The UK Home Office and the Ministry of Justice (MoJ) have found themselves in a bit of a pickle in their efforts to streamline the way they procure language services, alienating both linguists and service providers.
The contract at the root of the MoJ’s woes comes up for renewal in October 2016. Originally, an “open early engagement” for a contract to the tune of GBP 80-160m was published in Spring 2015. Then a more comprehensive tender was launched in October 2015, but shelved shortly after.
The tender under the early engagement is still live, however, and will be divided into four lots: face-to-face interpretation (Lot 1); written translation and transcription (Lot 2); non-spoken language interpretation (Lot 3); and independent quality assurance (Lot 4).
News recently broke that current MoJ contractor Capita TI is not going to bid on all four lots but will confine itself to Lot 2. Capita TI’s reluctance is understandable given that it has received criticism from all fronts for the execution of the current contract: Parliament, Interpreters Groups, and sundry pundits; with four in five surveyed interpreters saying they refuse to join the Capita TI MoJ register. Capita TI also estimated it was going to take a GBP 14m loss on the contract.
So while Capita TI is bidding on Lot 2, it is slowly emerging who is in the running for the remaining lots. According to Lawgazette, a TransPerfect representative confirmed the US company will bid on Lot 1; and thebigword is also said to be interested in one of the lots. Slator reached out to thebigword and the MoJ language services re-tender team, but has not received a response as of press time.
Another group, meanwhile, expressed interest in Lot 4, quality assurance. Per the contract terms, “the successful supplier for Lot 4 cannot be the successful supplier for any of the other Lots” so as to “ensure robustness” of the QA role.
“There may be a conflict of interest if NRPSI is awarded Lot 4” – ATC General Secretary Geoffrey Bowden
And so the National Register of Public Service Interpreters (NRPSI) said it has “decided to form a partnership with Interserve” to bid on the quality assurance lot. Interserve is a large publicly listed facilities service provider specializing in construction and public-private partnerships with revenues of over USD 4bn.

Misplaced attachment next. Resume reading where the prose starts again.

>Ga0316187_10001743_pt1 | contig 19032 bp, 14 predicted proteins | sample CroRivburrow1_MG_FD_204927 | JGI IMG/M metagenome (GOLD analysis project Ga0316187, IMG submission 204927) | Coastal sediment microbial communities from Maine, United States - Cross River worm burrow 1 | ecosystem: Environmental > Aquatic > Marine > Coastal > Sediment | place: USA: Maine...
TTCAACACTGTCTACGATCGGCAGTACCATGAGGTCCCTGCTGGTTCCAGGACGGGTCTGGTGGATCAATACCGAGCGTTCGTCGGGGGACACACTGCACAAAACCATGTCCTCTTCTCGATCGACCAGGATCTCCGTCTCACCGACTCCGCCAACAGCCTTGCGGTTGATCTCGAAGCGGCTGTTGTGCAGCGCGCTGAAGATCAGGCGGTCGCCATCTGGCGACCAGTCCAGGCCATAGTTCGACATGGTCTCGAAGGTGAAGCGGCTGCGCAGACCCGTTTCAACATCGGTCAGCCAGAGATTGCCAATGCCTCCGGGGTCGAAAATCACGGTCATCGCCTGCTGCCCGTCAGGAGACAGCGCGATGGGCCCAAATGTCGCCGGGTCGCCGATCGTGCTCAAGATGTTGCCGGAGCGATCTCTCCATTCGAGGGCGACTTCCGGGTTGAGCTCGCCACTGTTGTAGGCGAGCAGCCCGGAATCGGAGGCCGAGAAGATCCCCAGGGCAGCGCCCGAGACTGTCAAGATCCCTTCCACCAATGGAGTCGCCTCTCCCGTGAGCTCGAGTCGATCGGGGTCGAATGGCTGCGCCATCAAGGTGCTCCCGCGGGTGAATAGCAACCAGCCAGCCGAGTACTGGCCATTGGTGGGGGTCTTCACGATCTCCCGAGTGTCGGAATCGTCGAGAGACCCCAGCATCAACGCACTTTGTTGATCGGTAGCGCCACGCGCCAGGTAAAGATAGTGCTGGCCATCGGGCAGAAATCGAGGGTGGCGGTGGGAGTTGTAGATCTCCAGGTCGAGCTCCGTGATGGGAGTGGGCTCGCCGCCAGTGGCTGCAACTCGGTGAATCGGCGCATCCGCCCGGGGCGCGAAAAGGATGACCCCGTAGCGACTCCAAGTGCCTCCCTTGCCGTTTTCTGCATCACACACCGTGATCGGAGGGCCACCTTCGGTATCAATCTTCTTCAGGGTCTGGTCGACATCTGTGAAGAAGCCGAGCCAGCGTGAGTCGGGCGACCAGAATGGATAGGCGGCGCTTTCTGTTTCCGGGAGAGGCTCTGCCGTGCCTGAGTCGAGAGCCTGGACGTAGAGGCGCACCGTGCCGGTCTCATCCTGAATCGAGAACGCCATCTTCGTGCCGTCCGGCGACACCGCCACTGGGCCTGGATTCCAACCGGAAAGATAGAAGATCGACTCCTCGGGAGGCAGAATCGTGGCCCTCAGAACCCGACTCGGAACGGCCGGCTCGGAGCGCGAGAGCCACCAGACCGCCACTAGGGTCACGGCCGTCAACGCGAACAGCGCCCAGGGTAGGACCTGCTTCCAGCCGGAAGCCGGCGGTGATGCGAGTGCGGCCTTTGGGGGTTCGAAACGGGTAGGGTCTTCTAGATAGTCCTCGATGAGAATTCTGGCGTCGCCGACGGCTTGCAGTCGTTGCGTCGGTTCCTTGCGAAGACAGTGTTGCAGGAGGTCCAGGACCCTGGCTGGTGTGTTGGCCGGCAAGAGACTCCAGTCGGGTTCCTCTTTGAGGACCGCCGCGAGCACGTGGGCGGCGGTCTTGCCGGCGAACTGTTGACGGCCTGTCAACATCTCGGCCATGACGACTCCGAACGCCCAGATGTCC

Asked to comment on the current MoJ tender process, the head of the Association of Translation Companies (ATC) said the prospect of several providers being awarded the MoJ language services contract was “very welcome.” Speaking to Slator, ATC General Secretary Geoffrey Bowden said, however, that there may be a “conflict of interest” if NRPSI is awarded Lot 4.
Bowden explained the NRPSI “might be tempted to call into question” interpreters who are “not in the books of the charter.”
The charter Bowden refers to is the Chartered Institute of Linguists (CIOL), which he said “works closely together” with the NRPSI. CIOL administered the NRPSI until 2011.
Bowden pointed out that, given the size of the MoJ contract as well as those from other government bodies, one “can’t always get a linguist that ticks all the boxes.” In short, with the NRPSI vetting MoJ interpreters, CIOL accreditation may become the sole criteria for a good QA rating.
One thing is certain, whoever is awarded any of the four lots should expect scrutiny from all quarters. Bowden said the ATC welcomes the government “spreading the love” among several LSPs―especially SMEs. Given the tumultuous history of the MoJ language services contract, it may be that spreading the risk may be even more important.
Note: An earlier version included a quote from ATC General Secretary Geoffrey Bowden stating the NRPSI and the CIOL are in the same building. They are not.